principal aquifer is one that has enough volume and flow
to be used as a municipal water supply. The Pine Bush Formation
(as the aquifer under the Pine Bush is called) was designated
a principal aquifer by the New York State Department of Environmental
Conservation in 1986 in accordance with regulations written
to comply with the Clean Water Act.
The developer responded to Save the Pine Bush’s concerns
about polluting the aquifer, by stating that principal aquifers
are “not intensively used at present for municipal
water supply” and that the Pine Bush is not a “sole
source“ or “primary” aquifer. The developer
points out that principal aquifers underlie 11.2% of New
York land. With these statements, the developer is attempting
to minimize the importance of the Pine Bush aquifer. Just
because the aquifer at this time is not used for a municipal
water supply, does not mean that its OK to pollute it. There
may very well come a day when the Pine Bush aquifer will
be needed, and at that time, we will have wished we kept
Two types of pollution can be expected from the parking
lot of the proposed hotel: salt and pollutants from cars.
The plan calls for using two or three recharge basins (depending
on whether you are reading the map or the appendix) to take
care of the water.
According to the NYS Department of Environmental Stormwater
Management Design Manual, recharge basins are not adequate
to treat the run-off from the parking lots and building roofs.
Recharge basins are only effective when used for managing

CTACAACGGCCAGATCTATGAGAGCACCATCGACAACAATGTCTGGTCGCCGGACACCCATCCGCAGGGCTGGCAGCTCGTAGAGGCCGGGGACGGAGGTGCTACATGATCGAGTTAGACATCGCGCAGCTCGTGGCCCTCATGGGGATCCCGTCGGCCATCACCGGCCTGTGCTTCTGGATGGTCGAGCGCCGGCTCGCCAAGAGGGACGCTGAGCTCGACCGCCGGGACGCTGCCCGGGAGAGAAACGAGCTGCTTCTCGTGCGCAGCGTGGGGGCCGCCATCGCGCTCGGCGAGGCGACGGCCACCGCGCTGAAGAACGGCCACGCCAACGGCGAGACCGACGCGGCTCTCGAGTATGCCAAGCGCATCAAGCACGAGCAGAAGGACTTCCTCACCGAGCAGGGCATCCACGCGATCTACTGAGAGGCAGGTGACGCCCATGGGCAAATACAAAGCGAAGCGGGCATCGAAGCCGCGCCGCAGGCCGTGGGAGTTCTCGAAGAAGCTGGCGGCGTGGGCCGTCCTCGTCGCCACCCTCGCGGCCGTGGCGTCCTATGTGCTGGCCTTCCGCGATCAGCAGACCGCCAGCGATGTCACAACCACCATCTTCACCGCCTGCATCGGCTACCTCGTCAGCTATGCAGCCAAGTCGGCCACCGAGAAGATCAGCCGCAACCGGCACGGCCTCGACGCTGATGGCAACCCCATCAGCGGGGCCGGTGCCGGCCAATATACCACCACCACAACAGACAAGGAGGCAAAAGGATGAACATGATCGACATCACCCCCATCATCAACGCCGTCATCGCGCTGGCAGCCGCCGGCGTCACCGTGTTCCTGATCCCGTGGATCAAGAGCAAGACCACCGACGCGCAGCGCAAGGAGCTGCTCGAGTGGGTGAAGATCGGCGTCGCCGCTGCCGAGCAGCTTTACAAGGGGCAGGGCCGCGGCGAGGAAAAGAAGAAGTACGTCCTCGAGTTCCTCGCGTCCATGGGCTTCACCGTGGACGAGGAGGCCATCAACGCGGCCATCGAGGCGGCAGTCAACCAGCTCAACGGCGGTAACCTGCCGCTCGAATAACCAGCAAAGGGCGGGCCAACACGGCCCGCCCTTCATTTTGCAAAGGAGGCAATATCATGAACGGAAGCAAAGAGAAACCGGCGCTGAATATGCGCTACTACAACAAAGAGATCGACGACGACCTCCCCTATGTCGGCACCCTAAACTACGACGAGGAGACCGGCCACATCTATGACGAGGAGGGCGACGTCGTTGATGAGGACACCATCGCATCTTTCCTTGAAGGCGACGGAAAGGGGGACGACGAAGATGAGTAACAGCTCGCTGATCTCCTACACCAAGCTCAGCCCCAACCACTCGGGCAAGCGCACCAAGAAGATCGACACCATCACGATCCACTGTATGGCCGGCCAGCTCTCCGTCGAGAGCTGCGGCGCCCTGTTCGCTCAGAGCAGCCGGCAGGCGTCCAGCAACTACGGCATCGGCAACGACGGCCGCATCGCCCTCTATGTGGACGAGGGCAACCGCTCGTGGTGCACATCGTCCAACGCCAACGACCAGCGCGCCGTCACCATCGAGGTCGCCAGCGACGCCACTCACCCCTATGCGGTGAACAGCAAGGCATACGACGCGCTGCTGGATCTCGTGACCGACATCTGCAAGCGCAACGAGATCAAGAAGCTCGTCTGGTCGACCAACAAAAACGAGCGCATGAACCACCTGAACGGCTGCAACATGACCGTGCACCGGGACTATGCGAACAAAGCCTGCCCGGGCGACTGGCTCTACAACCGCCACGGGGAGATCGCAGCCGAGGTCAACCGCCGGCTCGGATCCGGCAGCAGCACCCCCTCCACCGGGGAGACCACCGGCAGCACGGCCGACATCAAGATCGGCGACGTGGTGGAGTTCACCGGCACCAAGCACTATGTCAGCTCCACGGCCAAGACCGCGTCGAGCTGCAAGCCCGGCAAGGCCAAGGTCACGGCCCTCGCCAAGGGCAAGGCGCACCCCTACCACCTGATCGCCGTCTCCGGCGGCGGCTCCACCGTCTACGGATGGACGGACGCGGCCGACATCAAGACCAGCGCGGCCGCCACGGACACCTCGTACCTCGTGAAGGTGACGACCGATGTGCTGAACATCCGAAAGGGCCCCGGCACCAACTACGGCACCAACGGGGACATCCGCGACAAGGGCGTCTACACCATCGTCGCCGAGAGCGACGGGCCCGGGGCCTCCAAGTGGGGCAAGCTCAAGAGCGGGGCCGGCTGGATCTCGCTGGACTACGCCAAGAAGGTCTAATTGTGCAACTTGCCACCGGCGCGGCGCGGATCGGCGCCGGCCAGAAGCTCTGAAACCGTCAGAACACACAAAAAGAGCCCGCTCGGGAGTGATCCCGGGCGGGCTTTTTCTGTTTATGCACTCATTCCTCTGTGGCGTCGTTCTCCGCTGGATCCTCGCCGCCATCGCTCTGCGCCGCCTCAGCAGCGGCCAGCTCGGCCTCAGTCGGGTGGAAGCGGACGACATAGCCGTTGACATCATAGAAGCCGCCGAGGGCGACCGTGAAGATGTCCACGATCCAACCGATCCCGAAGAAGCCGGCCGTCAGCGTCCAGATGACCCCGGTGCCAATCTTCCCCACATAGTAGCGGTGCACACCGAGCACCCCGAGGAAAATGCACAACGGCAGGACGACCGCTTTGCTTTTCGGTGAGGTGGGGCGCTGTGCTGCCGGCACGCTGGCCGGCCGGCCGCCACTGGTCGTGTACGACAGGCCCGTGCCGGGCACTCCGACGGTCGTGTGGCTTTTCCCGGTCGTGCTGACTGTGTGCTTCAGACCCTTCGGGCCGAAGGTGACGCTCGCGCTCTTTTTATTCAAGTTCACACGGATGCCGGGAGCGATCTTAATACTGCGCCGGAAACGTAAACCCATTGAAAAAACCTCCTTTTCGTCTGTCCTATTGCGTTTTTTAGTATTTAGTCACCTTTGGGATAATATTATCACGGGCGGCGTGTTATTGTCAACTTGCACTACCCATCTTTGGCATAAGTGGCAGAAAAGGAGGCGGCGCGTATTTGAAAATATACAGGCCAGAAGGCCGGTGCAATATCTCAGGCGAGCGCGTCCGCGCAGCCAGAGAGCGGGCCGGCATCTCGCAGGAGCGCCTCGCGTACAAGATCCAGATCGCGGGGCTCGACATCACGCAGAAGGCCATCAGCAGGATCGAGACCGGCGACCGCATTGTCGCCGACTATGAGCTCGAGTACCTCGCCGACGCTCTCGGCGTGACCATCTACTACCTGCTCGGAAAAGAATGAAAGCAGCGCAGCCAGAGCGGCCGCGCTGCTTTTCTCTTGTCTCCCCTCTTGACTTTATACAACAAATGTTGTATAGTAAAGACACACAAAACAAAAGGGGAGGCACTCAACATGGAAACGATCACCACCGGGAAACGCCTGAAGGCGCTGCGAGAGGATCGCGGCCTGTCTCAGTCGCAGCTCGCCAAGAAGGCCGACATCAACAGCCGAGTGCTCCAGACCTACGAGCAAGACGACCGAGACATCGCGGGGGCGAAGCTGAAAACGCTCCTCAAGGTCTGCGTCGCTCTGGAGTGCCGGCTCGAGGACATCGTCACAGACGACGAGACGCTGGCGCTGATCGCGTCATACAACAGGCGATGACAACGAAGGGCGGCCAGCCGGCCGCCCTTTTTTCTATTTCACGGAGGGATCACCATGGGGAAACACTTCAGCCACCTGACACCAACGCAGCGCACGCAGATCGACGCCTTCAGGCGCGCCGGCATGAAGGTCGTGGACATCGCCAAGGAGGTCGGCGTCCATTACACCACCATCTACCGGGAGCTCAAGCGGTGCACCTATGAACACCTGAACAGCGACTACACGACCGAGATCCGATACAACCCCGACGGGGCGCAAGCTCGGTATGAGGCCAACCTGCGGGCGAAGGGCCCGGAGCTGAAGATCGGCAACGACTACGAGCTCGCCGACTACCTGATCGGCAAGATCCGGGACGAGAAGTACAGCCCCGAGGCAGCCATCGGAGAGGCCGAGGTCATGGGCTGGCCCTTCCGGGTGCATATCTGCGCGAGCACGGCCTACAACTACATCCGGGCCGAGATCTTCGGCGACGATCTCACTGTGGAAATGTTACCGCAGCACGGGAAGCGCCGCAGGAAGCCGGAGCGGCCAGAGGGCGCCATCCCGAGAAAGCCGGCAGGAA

water volume; they are not effective for removing pollutants.
Because of the importance of protecting the Pine Bush aquifer
from pollutants, the FEIS should not be accepted as complete
until the developer establishes how pollutants will be removed
from the water.
The proposed hotel will be located in a “nonattainment
area”, meaning that the air does not meet federal clean
air standards. The FEIS states that because the proposed
hotel is located in a nonattainment area, more traffic won’t
make the air any worse. In other words, the air is already
polluted, so it doesn‘t matter that more cars will
make it more polluted.
Walking or bicycling . . . should be discouraged
Perhaps the most outrageous statement (in a document full
of outrageous statements) is that “walking or bicycling
. . . should be discouraged” As Claire Nolan, Save
the Pine Bush member and bicyclist extraordinare, pointed
out at the Common Council committee meeting on this issue,
that she belongs on the streets on her bicycle and that means
The developer be required to improve the public safety
of a road, rather than try to restrict public access to a
The Pine Bush is no place to build a hotel. Hotels should
be built downtown.
Save the Pine Bush asks that the Albany Common Council
reject this FEIS for the proposed Residence Inn hotel as
incomplete. The Common Council should require the developer
to invite the US Fish and Wildlife Service onto the site
to determine whether the Karner Blue Butterfly occupy the
Published November/December 2005